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Monday Flash Focus: Searching for Epiphanies About Epiphanies

“And you, you ridiculous people, you expect me to help you” (77). For Charles Baxter, writing in his book of essays Burning Down the House, this excerpt from Denis Johnson’s writing illuminates Baxter’s problem with epiphany stories: Why would any reader look to writers (of all people) for the realizations of life that will save them? The emphasis and resulting desire for epiphanies make such sudden insights the raison d’être for stories; they exist for characters to encounter the unknown and be transformed as a result of the confrontation with chaos. They are creation stories (or is it recreation stories) ending with a new Self—and, of course, a new, more mature understanding of the world.

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The traditional hero, then, becomes someone who changes to conform to the demands of the world. What’s interesting about that idea of “heroic” is that it is oftentimes an unyielding refusal to see and conform to reality often defines the heroes of myths and legends. They never bend, even if such a stance dooms them. They remain fixed, constant—all the way down the line. That sense of impending doom, of being trapped in a Fate from which one cannot escape, does indeed seem missing from modern storytelling. It, as Baxter points out, runs counter to a culture that demands a sense that people can change at any moment—with the very next purchase, the next flick of the channel, the next Oprah or Dr. Phil program. I wonder how flash might remind us of the myth of such life-transforming epiphanies. If an epiphany does come at all, can it also create a pervasive, lasting sense of doom rather than the sudden life-affirming enlightenment?  In other words, can the light sometimes goes off, rather than on?<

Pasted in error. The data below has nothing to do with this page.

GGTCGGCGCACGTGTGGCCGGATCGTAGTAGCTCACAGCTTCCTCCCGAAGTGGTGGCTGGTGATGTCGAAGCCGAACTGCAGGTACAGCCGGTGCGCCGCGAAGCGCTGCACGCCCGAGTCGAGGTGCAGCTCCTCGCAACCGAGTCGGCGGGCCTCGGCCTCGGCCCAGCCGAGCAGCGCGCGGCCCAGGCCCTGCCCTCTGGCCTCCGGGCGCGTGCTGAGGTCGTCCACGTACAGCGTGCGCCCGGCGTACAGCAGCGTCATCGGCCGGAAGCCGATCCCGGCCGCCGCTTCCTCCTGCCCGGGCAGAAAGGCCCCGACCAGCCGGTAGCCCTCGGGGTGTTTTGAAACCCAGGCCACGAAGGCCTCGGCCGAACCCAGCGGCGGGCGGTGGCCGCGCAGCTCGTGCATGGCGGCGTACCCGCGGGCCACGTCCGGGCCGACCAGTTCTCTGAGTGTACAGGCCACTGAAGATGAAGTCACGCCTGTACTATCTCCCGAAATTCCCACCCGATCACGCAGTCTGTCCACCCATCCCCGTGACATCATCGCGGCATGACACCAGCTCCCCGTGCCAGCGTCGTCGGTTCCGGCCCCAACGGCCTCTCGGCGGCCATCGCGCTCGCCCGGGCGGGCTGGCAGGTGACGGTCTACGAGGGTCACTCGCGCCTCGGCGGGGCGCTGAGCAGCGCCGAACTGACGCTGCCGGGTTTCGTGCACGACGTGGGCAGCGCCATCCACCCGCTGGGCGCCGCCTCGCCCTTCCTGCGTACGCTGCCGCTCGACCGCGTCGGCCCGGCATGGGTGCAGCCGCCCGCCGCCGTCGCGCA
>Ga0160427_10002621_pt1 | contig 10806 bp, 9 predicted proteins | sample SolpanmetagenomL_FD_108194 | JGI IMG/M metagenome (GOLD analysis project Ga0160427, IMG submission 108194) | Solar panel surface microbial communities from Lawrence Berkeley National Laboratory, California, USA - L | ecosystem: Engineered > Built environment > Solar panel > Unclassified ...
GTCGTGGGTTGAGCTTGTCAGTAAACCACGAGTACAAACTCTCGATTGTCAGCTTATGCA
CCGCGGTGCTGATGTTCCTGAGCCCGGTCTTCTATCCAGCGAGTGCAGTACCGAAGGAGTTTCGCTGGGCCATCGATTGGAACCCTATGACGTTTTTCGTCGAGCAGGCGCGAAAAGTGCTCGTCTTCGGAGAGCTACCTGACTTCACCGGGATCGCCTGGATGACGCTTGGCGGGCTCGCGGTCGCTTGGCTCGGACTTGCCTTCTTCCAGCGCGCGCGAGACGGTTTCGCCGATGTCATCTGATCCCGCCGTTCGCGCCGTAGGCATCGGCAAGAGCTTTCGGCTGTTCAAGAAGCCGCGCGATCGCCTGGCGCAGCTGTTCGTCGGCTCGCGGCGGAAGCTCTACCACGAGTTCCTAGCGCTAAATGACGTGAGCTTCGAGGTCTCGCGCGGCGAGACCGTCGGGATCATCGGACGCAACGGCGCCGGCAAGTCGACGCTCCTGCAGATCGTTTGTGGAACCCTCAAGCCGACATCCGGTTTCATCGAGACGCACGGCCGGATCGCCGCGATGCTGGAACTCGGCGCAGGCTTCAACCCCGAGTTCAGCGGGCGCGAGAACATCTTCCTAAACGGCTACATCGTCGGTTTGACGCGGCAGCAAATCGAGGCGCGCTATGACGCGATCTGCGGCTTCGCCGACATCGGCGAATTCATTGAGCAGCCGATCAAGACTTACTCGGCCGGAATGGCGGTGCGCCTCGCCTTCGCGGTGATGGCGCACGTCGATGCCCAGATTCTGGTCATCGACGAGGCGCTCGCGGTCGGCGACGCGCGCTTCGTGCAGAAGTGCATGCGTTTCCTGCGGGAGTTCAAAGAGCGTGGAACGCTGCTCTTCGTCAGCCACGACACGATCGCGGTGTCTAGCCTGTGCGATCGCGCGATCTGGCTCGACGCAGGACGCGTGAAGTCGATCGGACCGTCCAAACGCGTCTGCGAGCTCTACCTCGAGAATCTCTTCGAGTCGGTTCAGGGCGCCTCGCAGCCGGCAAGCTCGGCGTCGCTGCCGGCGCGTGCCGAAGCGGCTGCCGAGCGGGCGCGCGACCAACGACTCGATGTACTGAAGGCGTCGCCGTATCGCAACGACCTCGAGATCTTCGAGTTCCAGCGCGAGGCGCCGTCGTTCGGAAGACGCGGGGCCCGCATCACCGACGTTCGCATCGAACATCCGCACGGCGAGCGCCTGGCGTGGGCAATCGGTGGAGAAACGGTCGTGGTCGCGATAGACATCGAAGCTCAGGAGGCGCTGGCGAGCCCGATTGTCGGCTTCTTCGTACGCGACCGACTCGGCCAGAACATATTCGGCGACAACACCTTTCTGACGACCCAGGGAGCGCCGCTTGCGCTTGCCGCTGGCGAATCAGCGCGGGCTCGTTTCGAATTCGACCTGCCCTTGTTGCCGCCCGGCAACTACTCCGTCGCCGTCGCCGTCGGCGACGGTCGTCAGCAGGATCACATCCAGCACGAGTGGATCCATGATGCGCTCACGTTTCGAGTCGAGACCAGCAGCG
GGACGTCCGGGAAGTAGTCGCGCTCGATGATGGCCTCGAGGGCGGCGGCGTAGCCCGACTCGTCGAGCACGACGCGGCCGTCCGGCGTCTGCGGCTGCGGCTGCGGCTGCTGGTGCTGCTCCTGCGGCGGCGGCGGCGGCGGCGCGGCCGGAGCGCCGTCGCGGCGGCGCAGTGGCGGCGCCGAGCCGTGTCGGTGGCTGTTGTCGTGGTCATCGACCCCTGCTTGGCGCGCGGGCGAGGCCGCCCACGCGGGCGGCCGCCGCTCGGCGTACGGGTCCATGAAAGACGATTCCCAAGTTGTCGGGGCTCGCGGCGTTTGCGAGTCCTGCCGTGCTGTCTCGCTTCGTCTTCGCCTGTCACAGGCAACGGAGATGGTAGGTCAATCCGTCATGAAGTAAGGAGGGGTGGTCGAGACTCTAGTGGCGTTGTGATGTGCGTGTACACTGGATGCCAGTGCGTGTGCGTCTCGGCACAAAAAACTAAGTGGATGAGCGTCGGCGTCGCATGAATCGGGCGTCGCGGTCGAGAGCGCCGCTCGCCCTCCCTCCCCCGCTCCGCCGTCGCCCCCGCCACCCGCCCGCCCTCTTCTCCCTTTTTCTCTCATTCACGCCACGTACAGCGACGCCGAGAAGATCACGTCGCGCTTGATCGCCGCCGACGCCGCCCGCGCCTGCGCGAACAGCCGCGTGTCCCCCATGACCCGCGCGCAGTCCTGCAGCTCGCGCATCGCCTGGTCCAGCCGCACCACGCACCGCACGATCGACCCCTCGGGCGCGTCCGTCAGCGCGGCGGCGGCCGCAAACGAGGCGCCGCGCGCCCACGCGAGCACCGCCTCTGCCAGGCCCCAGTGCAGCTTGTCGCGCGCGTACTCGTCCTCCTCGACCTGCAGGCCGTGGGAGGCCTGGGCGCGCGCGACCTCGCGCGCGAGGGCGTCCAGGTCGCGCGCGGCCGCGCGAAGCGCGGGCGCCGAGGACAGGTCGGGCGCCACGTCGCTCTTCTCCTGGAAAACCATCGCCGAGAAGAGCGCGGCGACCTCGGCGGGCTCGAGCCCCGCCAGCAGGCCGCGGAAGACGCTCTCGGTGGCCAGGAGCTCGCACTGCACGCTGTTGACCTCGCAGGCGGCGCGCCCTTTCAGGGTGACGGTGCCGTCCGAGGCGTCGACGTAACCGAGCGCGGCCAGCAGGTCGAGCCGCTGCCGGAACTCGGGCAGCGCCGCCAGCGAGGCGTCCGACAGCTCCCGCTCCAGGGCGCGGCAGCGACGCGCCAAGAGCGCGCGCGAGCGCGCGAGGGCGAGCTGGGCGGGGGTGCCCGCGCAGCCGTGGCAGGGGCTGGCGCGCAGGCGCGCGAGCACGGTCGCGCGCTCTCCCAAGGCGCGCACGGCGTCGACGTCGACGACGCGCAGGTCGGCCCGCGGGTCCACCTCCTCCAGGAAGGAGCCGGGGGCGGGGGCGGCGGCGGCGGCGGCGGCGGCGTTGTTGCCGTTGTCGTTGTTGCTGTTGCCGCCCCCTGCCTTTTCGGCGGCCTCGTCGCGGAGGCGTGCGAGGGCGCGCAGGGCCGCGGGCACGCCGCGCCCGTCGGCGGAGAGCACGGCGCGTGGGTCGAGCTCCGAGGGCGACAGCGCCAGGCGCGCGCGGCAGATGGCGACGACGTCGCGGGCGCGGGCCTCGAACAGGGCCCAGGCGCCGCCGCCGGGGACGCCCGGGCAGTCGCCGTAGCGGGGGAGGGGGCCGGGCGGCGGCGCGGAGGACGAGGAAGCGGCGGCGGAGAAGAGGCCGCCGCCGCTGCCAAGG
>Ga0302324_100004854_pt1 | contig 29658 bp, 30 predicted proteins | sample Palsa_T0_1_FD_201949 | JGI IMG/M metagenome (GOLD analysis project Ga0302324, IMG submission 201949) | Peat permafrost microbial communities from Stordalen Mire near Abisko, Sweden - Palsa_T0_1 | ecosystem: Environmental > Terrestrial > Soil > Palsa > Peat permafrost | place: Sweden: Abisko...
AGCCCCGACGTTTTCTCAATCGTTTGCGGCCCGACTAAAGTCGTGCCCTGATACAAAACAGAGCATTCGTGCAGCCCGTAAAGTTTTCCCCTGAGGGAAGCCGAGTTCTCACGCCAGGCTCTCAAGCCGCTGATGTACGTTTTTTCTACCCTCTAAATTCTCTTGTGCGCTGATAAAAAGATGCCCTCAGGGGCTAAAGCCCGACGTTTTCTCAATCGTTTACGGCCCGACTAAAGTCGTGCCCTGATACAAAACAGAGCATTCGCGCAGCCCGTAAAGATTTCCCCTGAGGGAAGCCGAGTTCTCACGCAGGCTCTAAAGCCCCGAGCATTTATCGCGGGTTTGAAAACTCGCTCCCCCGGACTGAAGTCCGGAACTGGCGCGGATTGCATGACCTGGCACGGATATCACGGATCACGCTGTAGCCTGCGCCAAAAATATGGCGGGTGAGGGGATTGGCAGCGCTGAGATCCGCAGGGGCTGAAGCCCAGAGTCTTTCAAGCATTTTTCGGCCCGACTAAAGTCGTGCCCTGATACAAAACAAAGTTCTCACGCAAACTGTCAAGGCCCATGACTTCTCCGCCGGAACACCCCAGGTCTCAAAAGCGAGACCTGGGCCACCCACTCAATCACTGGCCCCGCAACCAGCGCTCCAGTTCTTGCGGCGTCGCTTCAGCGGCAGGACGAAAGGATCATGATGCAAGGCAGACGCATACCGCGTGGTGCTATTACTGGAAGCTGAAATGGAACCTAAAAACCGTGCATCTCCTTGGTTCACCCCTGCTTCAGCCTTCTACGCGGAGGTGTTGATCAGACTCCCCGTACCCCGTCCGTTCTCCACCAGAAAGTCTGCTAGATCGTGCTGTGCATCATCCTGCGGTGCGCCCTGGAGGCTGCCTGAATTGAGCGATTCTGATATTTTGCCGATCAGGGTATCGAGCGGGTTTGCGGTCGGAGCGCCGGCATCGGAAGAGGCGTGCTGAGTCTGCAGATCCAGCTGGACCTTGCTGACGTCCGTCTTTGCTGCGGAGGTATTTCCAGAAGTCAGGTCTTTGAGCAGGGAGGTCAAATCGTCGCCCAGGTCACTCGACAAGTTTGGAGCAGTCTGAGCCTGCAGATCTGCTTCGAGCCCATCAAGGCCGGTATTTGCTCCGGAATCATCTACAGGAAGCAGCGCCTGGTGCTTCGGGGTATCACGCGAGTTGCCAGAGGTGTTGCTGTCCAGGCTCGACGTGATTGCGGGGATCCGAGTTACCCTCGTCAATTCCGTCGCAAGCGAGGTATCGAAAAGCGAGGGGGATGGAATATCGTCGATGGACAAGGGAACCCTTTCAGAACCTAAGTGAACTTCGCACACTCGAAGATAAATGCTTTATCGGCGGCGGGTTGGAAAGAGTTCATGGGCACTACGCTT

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My story in Storyglossia “For This Moment To Arrive” (now that I look back upon it) was my attempt to address the nature of epiphanies in stories and reconcile them with their nature in “real life.”

Jonathan, all his life, has resisted epiphanies. So what else is there but to put him in a story, the place of irresistible change. No one likes that stubborn refusal to yield to circumstances. It’s inhuman. And a million other god-awful things. Read the rest here.
Resisting the epiphany feels like resisting “meaning” in writing a story, since the so much of a story’s meaning focuses upon that final revelation and transformation. How else might a flash piece mean something to readers?

Comments (1) Comments RSS

  • Really really liked your story. Really.

    My comment has nothing to do with flash...novelists struggle with the same thing. I just reviewed Anne Tyler's latest novel for the Inquirer. 36 pages before the end, the main character has an epiphany--based on that, he has a choice to make. After the big E...he agonizes...frets...goes in fits and starts...and ends up sitting in his chair, content, having allowed his decision to happen to him: He'll do Nothing About It. This got me thinking. He's a passive character, and it's very hard to write an interesting passive character. In this case you're rooting for him to change, and the ending is disturbing because he chooses not to(It really works in the novel). (when I was a pre-teen, I decided that mythical heros were boring because they were only about one thing.) Maybe the emphasis on epiphany springs partly from the desire to avoid passive characters?

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